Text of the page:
If you are tax-resident in the US, then you must report income from sources within and without the United States. Your foreign income generally must be reported to the IRS. You will generally be eligible for a credit for foreign income taxes paid, via Form 1116.
The question of the stock transfer is more complicated, but revolves around the beneficial owner. If the stocks are yours but held by your brother, it is possible that you are the beneficial owner and you will have to report any income.
There is no tax for bringing the money into the US. As a US tax resident, you are already subject to income tax on the gain from the sale in India. However, if the investment is held by a separate entity in India, which is not a US domestic entity or tax resident, then there is a separate analysis. Paying a dividend to you of the sale proceeds (or part of the proceeds) would be taxable. Your sale of the entity containing the investments would be taxable. There are look-through provisions if the entity is insufficiently foreign (de facto US, such as a Subpart-F CFC). There are ways to structure that transaction that are not taxable, such as making it a bona fide loan (which is enforceable and you must pay back on reasonable terms). But if you are holding property directly, not through a foreign separate entity, then the sale triggers US tax; the transfer into the US is not meaningful for your taxes, except for reporting foreign accounts.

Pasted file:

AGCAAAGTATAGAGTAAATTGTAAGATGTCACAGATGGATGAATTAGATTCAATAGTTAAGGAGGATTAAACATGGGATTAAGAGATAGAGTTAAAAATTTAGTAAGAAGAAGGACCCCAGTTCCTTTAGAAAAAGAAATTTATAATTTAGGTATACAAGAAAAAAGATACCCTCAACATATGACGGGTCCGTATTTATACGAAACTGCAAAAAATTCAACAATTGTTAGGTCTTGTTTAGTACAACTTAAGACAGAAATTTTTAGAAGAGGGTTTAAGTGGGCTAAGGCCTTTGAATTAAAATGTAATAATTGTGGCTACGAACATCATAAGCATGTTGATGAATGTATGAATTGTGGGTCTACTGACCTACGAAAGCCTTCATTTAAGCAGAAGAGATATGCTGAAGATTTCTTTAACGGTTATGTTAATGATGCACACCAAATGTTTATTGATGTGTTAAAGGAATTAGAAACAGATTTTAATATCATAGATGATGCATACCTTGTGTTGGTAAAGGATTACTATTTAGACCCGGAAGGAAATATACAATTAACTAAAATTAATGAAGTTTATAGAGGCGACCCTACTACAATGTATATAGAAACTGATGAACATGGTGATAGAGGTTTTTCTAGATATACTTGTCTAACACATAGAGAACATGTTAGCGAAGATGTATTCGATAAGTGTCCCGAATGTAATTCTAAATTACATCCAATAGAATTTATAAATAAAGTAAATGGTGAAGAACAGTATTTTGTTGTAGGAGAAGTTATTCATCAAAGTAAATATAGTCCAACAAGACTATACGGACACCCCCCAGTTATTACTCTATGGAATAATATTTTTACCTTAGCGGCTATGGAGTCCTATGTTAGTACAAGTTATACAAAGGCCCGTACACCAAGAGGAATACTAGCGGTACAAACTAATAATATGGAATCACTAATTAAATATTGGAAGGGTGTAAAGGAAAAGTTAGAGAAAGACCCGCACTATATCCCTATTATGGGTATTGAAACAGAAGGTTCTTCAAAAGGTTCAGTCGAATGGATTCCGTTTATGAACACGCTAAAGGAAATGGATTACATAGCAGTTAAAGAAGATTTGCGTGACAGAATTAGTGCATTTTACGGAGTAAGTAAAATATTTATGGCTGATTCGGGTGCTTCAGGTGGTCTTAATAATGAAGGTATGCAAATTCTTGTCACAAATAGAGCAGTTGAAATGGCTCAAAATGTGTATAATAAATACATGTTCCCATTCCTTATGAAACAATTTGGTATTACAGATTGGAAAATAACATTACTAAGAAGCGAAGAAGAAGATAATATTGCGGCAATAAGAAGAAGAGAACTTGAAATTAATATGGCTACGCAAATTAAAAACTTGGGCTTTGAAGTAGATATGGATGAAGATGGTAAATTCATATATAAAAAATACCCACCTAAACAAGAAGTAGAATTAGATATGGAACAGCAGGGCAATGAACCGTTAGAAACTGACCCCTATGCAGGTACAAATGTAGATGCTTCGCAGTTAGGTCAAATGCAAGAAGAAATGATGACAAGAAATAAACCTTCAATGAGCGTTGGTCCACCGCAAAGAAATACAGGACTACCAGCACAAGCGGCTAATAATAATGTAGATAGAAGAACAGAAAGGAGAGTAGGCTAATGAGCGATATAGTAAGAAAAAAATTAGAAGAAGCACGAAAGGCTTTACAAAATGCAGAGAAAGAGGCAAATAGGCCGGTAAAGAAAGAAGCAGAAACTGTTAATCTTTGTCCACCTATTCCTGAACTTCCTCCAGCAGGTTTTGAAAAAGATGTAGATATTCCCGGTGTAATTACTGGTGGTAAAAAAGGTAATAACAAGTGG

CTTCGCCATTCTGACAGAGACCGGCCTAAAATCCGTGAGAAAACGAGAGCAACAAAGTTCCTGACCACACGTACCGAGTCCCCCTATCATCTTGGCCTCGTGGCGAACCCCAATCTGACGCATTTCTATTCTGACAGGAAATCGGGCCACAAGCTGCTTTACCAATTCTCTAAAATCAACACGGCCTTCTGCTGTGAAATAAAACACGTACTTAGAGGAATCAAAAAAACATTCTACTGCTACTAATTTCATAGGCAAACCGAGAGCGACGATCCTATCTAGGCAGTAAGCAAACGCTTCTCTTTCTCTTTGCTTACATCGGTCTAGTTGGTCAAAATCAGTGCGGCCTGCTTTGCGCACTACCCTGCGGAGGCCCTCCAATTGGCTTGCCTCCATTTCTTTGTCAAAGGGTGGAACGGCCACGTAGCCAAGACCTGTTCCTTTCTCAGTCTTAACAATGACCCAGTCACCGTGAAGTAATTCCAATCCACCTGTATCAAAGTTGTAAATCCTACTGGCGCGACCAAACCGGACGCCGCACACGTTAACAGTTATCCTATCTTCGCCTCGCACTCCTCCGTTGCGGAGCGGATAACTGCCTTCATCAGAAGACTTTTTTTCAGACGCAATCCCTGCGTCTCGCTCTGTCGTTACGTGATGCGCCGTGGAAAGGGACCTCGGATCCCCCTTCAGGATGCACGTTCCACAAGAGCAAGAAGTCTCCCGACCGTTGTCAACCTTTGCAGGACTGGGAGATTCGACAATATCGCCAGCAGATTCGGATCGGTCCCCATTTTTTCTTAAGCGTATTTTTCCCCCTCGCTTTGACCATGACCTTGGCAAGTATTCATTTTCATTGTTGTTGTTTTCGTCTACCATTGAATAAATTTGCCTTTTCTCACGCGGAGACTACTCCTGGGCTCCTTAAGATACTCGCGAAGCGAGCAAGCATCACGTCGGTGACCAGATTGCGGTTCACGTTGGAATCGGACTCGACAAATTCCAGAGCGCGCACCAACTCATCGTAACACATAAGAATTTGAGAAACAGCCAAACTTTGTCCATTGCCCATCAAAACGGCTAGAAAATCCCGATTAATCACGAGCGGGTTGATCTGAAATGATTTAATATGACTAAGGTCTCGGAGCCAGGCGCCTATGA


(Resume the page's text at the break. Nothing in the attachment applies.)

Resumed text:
Please review Publication 519 for general information on taxation of resident aliens.